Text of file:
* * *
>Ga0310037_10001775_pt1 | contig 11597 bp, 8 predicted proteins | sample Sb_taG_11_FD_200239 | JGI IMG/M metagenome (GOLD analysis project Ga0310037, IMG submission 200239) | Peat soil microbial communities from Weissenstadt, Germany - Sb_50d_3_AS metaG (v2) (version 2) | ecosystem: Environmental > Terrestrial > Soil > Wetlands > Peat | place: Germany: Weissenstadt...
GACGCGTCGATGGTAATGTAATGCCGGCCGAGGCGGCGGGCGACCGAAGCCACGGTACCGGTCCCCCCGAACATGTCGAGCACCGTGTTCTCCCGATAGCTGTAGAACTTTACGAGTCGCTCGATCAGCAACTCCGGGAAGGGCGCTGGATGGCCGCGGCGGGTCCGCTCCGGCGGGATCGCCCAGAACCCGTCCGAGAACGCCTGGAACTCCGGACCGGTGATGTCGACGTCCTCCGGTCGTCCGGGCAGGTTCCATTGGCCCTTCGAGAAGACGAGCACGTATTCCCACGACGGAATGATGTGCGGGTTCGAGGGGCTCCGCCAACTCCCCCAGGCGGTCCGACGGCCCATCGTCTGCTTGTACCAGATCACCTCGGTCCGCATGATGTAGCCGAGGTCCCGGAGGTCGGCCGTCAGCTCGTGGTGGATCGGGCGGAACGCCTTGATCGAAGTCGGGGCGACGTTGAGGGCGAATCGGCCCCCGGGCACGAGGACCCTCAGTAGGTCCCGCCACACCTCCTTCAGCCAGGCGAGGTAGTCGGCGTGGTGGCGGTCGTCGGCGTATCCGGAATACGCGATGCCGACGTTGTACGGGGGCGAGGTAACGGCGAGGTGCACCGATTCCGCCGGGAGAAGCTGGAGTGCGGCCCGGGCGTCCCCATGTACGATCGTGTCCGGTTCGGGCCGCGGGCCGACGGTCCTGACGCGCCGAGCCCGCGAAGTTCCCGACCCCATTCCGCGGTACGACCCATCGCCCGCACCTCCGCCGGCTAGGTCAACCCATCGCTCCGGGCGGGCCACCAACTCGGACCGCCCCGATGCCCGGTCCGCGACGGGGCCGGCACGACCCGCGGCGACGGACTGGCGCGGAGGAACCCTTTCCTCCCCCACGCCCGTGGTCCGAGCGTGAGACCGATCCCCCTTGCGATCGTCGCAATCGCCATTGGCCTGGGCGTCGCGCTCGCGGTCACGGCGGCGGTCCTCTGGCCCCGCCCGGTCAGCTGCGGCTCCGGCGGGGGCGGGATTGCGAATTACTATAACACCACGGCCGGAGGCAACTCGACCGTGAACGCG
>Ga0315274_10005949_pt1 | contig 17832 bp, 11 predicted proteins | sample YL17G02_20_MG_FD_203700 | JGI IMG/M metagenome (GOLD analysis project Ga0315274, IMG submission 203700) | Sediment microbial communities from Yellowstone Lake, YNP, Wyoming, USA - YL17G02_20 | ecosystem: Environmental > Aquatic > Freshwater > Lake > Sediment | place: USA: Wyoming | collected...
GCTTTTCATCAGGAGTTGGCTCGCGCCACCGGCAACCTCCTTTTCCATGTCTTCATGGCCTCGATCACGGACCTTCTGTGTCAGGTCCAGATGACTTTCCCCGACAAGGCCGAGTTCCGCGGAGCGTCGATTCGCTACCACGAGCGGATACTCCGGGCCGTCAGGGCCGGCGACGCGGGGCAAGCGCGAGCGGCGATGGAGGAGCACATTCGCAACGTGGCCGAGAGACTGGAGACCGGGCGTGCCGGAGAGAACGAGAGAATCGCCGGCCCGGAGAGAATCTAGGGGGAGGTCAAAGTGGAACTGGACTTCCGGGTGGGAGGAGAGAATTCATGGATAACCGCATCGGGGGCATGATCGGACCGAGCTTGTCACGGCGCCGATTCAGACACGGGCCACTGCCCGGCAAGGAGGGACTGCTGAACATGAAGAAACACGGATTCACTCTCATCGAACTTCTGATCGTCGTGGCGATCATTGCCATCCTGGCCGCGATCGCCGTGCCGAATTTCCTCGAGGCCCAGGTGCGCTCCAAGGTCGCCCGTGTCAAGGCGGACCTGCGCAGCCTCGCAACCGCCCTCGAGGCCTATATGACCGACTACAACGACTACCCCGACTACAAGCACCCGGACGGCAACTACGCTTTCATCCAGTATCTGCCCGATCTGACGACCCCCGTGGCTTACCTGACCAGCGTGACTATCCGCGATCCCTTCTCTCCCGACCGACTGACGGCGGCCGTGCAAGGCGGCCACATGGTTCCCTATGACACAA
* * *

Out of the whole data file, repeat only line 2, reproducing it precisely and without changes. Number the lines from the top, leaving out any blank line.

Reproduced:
GACGCGTCGATGGTAATGTAATGCCGGCCGAGGCGGCGGGCGACCGAAGCCACGGTACCGGTCCCCCCGAACATGTCGAGCACCGTGTTCTCCCGATAGCTGTAGAACTTTACGAGTCGCTCGATCAGCAACTCCGGGAAGGGCGCTGGATGGCCGCGGCGGGTCCGCTCCGGCGGGATCGCCCAGAACCCGTCCGAGAACGCCTGGAACTCCGGACCGGTGATGTCGACGTCCTCCGGTCGTCCGGGCAGGTTCCATTGGCCCTTCGAGAAGACGAGCACGTATTCCCACGACGGAATGATGTGCGGGTTCGAGGGGCTCCGCCAACTCCCCCAGGCGGTCCGACGGCCCATCGTCTGCTTGTACCAGATCACCTCGGTCCGCATGATGTAGCCGAGGTCCCGGAGGTCGGCCGTCAGCTCGTGGTGGATCGGGCGGAACGCCTTGATCGAAGTCGGGGCGACGTTGAGGGCGAATCGGCCCCCGGGCACGAGGACCCTCAGTAGGTCCCGCCACACCTCCTTCAGCCAGGCGAGGTAGTCGGCGTGGTGGCGGTCGTCGGCGTATCCGGAATACGCGATGCCGACGTTGTACGGGGGCGAGGTAACGGCGAGGTGCACCGATTCCGCCGGGAGAAGCTGGAGTGCGGCCCGGGCGTCCCCATGTACGATCGTGTCCGGTTCGGGCCGCGGGCCGACGGTCCTGACGCGCCGAGCCCGCGAAGTTCCCGACCCCATTCCGCGGTACGACCCATCGCCCGCACCTCCGCCGGCTAGGTCAACCCATCGCTCCGGGCGGGCCACCAACTCGGACCGCCCCGATGCCCGGTCCGCGACGGGGCCGGCACGACCCGCGGCGACGGACTGGCGCGGAGGAACCCTTTCCTCCCCCACGCCCGTGGTCCGAGCGTGAGACCGATCCCCCTTGCGATCGTCGCAATCGCCATTGGCCTGGGCGTCGCGCTCGCGGTCACGGCGGCGGTCCTCTGGCCCCGCCCGGTCAGCTGCGGCTCCGGCGGGGGCGGGATTGCGAATTACTATAACACCACGGCCGGAGGCAACTCGACCGTGAACGCG